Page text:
I cannot imagine how the existence of 350,000 species of beetles counts as evidence against God having created living things. Recounting all the ways in which coleopterans are useful and important to their various ecosystems is a task of which no one (but the Creator Himself) is capable. Beetles are found in virtually every ecosystem where any living things are found. They are prey, predator, parasite, symbiont, decomposer, scavenger, garbageman. Open up a rotting log, a decomposing carcass, or a week-old cowpie and you'll find beetles busy at work, in greater numbers and variety than flies or any other creature. Forests, deserts, ponds, tidal flats, arctic tundra, mountain streams, and every other life zone on Earth (with the exception of deep oceans) are home to beetles, every species of which is perfectly adapted for its time and place and role.

Maybe Haldane and Harris don't like beetles. They certainly don't speak as experts who understand (or have given even a moment's thought to) them or their place in the amazing pageant of life that makes Earth such a fascinating--indeed, unique--place. As with the rest of Letter, Harris' rhetoric here turns out to be nothing but empty, ignorant opinion, completely irrelevant to the thesis he is supposed to be supporting.

While we're on the subject, I was thrilled yesterday to discover a species of beetle I had never seen before. It was a largish scarabid beetle, and one would have been tempted to call it a "June Beetle" but for the fact that adults appear to take wing with the first snows of October.

Sunday, October 4, 2009

Harris on Extinction

As you may recall, I'm teaching a class right now in Critical Thinking, which is mostly an introductory logic course. As we get to the point of identifying fallacies and other errors in reasoning, I expect to lean heavily on the writings of Sam Harris, Richard Dawkins, and the other 'New Atheists.' And this is simply because their reasoning is so sophomoric (which is also why more thoughtful atheists are so embarrassed by their books). Here's an example from Harris' best-selling book, Letter to a Christian Nation...
Over 99 percent of the species that ever walked, flew, or slithered upon this earth are now extinct. This fact alone appears to rule out intelligent design.
I don't really know where to begin in critiquing such nonsense. Perhaps I should start by saying that it doesn't even come close to being an argument, but is nothing but bald, unsubstantiated opinion. To get from the single premise ('99% of species that have lived are now extinct') to the conclusion ('living things cannot have been designed') requires so many intermediate premises, each of which would require support the likes of which Harris' book is entirely devoid, that it's difficult to imagine that anyone would be persuaded by such claims.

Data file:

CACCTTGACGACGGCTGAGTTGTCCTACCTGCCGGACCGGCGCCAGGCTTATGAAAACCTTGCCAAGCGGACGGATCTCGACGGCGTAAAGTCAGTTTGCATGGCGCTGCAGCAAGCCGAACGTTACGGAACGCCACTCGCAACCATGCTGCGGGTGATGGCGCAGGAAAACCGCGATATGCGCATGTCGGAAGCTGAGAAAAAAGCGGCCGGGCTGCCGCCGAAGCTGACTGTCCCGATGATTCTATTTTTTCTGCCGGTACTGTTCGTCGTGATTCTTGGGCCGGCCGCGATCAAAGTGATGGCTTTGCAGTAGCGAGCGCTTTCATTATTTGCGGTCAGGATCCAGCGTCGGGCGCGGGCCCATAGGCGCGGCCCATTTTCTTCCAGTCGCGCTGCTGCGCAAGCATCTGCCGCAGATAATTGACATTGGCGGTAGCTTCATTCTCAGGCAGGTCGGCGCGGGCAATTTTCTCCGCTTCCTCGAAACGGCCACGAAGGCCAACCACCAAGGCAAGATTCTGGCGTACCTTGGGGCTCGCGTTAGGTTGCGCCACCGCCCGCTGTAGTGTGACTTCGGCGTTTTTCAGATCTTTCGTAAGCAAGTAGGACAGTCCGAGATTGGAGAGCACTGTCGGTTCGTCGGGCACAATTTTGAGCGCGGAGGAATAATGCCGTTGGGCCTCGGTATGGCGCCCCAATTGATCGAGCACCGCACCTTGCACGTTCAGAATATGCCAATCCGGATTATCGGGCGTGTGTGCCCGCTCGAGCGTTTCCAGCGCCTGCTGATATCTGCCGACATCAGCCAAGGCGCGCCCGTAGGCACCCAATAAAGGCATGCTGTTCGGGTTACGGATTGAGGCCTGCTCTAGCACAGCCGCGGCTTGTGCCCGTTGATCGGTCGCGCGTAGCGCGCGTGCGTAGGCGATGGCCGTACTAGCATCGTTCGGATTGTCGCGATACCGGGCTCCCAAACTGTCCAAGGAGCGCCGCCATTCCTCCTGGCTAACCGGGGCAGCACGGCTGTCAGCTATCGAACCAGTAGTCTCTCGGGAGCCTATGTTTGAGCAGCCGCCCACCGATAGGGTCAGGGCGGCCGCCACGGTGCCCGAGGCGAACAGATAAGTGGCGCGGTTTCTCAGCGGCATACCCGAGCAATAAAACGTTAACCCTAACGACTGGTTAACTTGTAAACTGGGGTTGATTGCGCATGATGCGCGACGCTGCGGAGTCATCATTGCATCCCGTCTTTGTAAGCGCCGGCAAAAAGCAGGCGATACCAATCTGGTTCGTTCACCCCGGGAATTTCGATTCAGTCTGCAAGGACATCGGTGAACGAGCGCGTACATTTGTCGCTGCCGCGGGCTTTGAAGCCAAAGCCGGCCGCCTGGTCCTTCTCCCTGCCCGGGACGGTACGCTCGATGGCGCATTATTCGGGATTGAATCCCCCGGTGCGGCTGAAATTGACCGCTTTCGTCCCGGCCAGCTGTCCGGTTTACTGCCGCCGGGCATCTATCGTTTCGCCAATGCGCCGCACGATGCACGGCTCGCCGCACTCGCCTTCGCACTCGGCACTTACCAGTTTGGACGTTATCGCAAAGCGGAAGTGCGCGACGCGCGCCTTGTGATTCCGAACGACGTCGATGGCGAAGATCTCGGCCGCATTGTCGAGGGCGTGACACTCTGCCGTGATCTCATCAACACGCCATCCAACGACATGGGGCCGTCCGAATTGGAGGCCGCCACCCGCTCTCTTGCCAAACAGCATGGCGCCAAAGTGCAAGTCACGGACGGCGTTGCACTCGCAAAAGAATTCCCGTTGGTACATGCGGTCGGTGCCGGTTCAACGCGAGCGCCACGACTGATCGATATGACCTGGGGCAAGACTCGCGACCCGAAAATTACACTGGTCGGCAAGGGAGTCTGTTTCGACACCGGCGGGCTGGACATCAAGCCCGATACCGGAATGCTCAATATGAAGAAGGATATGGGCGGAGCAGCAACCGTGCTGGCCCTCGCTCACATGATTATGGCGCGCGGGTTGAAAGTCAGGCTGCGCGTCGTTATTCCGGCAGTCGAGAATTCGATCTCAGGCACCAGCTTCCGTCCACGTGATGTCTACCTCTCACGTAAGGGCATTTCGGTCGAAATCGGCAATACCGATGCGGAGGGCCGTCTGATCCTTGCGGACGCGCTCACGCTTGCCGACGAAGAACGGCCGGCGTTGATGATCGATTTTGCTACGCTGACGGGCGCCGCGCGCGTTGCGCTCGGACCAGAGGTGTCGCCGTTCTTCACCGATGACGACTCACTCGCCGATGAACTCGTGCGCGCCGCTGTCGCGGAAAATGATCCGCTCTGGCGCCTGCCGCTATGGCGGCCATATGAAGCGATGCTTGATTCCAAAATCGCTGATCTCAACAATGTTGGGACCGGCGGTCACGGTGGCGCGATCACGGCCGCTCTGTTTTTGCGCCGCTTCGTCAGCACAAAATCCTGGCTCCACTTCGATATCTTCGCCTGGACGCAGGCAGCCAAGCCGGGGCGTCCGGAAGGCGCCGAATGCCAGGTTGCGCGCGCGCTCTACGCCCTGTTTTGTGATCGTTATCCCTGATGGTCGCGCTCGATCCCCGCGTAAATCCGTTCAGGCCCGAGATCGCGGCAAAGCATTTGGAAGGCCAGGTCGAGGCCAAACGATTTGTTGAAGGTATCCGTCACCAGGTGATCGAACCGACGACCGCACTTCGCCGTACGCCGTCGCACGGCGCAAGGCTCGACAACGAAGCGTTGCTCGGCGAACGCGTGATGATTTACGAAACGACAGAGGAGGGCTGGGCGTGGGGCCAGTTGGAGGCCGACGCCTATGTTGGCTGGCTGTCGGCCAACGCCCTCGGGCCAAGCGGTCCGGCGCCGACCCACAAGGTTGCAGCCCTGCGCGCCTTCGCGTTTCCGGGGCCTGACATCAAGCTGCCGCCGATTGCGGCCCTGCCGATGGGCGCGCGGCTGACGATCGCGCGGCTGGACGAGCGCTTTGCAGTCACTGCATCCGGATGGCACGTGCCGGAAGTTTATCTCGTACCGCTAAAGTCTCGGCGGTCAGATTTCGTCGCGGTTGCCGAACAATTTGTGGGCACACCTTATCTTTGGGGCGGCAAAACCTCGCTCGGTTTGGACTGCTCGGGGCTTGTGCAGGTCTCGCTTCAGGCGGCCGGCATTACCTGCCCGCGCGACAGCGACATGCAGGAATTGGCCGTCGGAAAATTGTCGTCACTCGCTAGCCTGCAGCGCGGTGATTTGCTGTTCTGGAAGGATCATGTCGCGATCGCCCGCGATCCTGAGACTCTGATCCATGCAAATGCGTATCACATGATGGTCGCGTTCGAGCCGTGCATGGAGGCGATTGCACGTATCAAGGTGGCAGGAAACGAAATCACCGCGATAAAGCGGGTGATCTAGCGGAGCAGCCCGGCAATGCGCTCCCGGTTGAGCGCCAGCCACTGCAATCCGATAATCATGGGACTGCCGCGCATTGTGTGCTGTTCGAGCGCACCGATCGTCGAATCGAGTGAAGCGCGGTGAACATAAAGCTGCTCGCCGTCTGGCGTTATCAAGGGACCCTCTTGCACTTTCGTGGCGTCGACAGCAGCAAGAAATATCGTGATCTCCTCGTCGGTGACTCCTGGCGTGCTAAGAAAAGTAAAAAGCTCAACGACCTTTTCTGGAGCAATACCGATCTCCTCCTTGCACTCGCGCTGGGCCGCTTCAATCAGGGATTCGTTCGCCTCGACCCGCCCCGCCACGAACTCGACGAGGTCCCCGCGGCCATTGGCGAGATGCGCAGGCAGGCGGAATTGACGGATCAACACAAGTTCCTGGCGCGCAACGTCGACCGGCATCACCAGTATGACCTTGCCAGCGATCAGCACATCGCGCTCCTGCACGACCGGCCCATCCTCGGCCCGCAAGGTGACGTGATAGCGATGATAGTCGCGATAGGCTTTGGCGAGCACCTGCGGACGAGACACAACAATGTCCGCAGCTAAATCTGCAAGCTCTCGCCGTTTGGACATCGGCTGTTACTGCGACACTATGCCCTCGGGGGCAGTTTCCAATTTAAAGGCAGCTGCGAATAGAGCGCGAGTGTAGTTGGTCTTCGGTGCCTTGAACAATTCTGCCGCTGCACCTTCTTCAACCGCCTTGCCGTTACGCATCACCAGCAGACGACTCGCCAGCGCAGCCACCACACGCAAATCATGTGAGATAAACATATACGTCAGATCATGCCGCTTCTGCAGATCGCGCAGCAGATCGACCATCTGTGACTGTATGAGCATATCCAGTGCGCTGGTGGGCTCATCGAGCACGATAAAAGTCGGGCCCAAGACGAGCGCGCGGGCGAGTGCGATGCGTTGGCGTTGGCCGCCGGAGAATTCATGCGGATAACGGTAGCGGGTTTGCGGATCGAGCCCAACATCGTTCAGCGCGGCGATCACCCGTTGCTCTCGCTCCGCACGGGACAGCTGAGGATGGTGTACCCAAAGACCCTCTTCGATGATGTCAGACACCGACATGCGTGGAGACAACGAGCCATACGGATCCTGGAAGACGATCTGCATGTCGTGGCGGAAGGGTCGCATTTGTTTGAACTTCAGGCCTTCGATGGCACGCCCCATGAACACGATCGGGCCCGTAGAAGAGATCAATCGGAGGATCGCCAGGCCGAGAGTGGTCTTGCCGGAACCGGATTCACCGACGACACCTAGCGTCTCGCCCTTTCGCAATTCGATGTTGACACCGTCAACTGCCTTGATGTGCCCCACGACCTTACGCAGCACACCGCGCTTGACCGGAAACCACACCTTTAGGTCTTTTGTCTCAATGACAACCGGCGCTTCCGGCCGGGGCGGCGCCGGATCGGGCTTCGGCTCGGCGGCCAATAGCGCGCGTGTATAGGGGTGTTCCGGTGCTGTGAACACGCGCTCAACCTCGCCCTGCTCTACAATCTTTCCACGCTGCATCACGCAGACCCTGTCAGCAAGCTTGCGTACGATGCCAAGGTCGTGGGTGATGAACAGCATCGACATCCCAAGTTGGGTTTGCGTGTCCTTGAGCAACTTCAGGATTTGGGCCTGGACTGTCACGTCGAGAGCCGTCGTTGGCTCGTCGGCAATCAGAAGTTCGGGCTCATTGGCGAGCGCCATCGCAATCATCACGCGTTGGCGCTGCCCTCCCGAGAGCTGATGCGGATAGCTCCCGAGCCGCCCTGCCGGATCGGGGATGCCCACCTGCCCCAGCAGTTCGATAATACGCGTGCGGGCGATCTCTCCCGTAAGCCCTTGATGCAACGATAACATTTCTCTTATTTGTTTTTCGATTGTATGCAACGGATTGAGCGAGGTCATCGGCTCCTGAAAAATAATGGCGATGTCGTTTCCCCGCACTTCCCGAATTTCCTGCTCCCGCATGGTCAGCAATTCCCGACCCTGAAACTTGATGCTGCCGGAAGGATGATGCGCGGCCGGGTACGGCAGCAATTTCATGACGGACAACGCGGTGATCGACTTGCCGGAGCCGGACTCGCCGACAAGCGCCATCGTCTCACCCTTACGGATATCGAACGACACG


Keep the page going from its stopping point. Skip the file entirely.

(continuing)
Another thing that might be pointed out is that this pseudo-argument is not scientific, but metaphysical (religious). (This true, by the way, of most of Darwin's arguments and most of those made by his modern defenders.) Harris has here placed himself in the role of designer of life (God), and determined that he wouldn't have done it that way. Apparently, Harris' concept of a supreme, self-existent Being who created the entire universe includes the requirement that He be satisfied with creating life once and once only, and not allowing any such creations to die out. We do not, of course, require the same of either human artists or human designers, giving them instead the freedom to shelve or discard some of their works.

More importantly, this is not a claim about God from the Judeo-Christian Scriptures, which state quite the opposite (in Psalm 104, for example)--that the Creator God reserves the right to give life and to take it away, to create and to re-create. And since the Judeo-Christian God is the one toward which most of Harris' illogical venom is directed, the rules of argumentation would require that he address that God and not a straw-man of his own imagination.

But to see just how ludicrous Harris' claim here is, consider a comparable one...
Over 99% of all dialing telephones are no longer in use. This fact alone appears to rule out the idea that they were designed in the first place.
Like living things, some early telephones are still extant, and many of the extinct ones can be found in museums. Far more are buried or lost, never again to see the light of day. And like extinct living things, one possible refutation of the silly claim about phones is that their designer didn't intend that they would last forever, or even remain the most advanced iteration for all of time.

As with most of the subjects Harris has the audacity to address, he's way in over his head with regard to the history of life on earth. What scientists are beginning to understand is that early life forms were perfectly suited for the conditions on earth at the time in which they lived, that later forms could not have survived those quite different earlier conditions, and that the earlier forms played key roles in making earth (including its atmosphere, oceans, crust, and other aspects) suitable for the later forms. In short, the entire history of life on earth--including the many extinction events--absolutely demands the very conclusion of design that Harris' weak pseudo-argument seeks to deny.